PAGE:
Pancreatic Cancer Symptoms: What You Need to Know

Medically Reviewed By: Brian M. Wolpin, MD, MPH

Pancreatic cancer often eludes early detection because symptoms typically don’t surface until the disease is well established. This makes it important to respond appropriately to warning signs, even though some may be vague or caused by another health condition.

What are the symptoms of pancreatic cancer?

Most symptoms of pancreatic cancer are caused when tumors put pressure on organs and nerves, or close off pathways that move important hormones and enzymes through the body. Common symptoms can include:

  • Jaundice: Jaundice, yellowing of the skin and eyes, is one of the most common symptoms of pancreatic cancer. This occurs when a tumor blocks the liver’s bile duct. Bile is needed to transport waste out of the body and break down fatty foods during digestion. Jaundice occurs because of a buildup of bilirubin, a yellowish pigment contained in bile.
  • Dark yellow urine and/or light-colored stools: The buildup of bilirubin caused by jaundice can also cause your urine to turn a dark yellowish brown or cause your stools to become unusually pale.
  • Itchy skin: Excessive levels of bilirubin can also cause itchy skin.
  • Weight loss and/or lack of appetite: This can occur when a tumor presses on the stomach, making it difficult to eat and causing nausea. Pressure from a tumor can also close off the ducts that transport digestive juices to the small intestines, making it difficult for the body to absorb nutrients.
  • Vomiting, diarrhea, and/or constipation: These symptoms can occur when the tumor presses on the intestines or changes the absorption of nutrients from food.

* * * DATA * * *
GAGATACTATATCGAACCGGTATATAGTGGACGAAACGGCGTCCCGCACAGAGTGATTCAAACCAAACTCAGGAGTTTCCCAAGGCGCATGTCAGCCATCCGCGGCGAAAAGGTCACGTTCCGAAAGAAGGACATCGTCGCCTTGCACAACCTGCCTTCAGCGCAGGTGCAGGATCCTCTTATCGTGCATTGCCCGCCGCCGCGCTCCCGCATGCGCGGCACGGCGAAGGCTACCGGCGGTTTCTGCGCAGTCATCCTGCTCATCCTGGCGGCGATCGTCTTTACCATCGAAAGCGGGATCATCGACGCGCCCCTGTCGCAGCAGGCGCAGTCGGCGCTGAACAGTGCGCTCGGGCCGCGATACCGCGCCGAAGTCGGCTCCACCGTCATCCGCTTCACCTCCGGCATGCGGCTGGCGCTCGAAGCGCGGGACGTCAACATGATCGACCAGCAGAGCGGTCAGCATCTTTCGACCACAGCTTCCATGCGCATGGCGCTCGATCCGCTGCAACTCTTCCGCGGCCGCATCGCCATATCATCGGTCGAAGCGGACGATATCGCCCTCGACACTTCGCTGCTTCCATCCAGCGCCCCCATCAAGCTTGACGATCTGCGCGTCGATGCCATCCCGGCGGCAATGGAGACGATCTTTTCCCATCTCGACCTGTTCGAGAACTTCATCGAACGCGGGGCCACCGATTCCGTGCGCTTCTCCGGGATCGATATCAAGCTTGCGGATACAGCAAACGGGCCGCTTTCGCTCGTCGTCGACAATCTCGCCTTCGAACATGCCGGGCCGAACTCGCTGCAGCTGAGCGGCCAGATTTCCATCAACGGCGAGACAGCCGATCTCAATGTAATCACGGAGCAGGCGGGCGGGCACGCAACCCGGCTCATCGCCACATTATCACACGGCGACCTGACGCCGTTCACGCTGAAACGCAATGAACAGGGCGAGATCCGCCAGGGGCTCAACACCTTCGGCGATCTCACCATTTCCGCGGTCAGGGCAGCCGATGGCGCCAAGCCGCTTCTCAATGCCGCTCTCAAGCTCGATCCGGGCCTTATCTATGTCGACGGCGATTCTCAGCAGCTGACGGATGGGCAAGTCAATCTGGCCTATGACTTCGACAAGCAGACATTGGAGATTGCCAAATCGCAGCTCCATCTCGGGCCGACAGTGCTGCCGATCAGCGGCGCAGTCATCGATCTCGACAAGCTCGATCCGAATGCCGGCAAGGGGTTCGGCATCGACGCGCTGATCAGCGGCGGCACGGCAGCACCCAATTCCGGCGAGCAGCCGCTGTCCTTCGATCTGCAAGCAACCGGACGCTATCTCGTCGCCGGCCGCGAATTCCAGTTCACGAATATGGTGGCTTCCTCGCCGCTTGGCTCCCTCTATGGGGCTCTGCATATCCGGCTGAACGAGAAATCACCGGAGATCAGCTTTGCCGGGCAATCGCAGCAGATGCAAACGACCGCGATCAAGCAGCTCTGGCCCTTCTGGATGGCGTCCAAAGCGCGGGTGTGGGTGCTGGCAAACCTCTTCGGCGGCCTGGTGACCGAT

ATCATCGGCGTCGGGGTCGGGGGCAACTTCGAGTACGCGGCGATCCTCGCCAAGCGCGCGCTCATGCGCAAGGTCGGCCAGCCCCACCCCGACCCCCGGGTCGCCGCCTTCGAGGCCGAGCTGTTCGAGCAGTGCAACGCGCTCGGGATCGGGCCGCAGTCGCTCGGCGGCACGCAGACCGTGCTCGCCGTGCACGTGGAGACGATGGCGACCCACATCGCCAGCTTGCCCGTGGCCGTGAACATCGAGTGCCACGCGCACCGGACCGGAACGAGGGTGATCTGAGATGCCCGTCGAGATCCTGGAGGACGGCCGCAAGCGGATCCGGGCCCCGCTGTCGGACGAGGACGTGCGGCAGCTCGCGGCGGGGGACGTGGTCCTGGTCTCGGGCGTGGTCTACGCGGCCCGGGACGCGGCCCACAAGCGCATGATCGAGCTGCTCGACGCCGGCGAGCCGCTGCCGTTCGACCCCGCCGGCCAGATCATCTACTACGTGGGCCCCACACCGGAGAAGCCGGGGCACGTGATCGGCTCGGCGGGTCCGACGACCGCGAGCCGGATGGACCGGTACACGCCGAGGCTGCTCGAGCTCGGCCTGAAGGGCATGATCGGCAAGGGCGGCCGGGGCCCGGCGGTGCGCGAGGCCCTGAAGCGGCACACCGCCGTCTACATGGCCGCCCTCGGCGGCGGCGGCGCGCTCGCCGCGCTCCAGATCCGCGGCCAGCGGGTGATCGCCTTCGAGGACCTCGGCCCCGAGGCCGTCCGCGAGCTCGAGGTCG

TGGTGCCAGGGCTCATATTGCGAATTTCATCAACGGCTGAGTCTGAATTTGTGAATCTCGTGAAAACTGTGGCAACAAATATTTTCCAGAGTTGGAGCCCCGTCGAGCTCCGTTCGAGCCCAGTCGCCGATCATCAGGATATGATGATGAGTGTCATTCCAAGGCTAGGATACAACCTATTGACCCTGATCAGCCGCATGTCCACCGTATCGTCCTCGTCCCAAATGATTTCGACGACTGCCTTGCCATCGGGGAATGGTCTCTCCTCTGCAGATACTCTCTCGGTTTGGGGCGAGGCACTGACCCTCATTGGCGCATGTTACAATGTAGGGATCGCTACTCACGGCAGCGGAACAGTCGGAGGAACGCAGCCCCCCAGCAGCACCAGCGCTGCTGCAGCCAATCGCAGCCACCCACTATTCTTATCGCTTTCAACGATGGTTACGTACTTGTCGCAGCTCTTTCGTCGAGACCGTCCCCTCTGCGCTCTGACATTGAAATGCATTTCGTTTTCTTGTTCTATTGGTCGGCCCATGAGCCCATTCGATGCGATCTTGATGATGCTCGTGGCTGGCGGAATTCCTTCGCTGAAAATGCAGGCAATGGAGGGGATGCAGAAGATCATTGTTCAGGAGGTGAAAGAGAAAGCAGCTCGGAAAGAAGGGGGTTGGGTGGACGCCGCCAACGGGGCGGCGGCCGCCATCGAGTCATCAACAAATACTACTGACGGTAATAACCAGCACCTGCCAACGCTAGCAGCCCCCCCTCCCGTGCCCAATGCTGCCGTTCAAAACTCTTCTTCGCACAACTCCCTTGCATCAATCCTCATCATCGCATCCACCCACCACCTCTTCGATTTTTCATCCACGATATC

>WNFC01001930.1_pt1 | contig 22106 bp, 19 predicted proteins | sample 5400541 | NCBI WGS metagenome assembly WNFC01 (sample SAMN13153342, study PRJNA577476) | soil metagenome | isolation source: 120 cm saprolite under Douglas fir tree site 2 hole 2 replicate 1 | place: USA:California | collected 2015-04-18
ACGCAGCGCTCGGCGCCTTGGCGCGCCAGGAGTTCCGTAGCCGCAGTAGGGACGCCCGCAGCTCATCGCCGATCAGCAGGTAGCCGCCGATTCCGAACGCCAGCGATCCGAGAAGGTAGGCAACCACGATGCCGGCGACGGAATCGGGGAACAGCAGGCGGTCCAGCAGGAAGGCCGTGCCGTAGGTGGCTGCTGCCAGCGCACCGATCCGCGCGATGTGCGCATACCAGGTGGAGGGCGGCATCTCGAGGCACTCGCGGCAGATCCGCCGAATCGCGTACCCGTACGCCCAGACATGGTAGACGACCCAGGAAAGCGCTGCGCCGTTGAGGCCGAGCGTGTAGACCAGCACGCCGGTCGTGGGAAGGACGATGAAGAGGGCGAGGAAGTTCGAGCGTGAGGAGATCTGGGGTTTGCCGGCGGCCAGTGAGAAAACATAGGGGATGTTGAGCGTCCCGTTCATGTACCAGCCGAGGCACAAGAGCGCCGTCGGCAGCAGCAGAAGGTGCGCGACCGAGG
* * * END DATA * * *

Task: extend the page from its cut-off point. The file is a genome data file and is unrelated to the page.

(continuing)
• Abdominal pain that radiates to your back: This can be caused by the tumor pressing on nerves or internal organs.
  • Fatigue: The body’s fight against cancer can leave you tired even when you haven’t exerted yourself.  
  • New onset of diabetes: In rare instances, this can occur when cancer destroys the cells in the pancreas that make insulin and cause blood sugars to rise.
Symptoms of pancreatic cancer.

What does the pancreas do?

The pancreas is an organ about the size of your hand that sits between the liver, stomach, gallbladder, and bowel. Its primary function is to release enzymes that aid digestion and produce hormones, such as insulin, that manage blood sugar and digestion.

About 95 percent of pancreatic cancers begin in the organ’s ductal cells, which help move pancreatic juice to the small bowel. Other pancreatic cancers begin in the exocrine cells which produce enzymes that help the body eliminate waste or endocrine cells that make hormones.

How is pancreatic cancer diagnosed?

The first step is to speak with your doctor. Generally, initial testing will begin with laboratories, a CT scan, MRI, endoscopy, and/or other procedures to search for signs of pancreatic cancer. If your doctor determines that further testing is needed or a cancer is identified, Dana-Farber can schedule appointments to provide a comprehensive diagnosis and plan.

What are the risk factors for pancreatic cancer?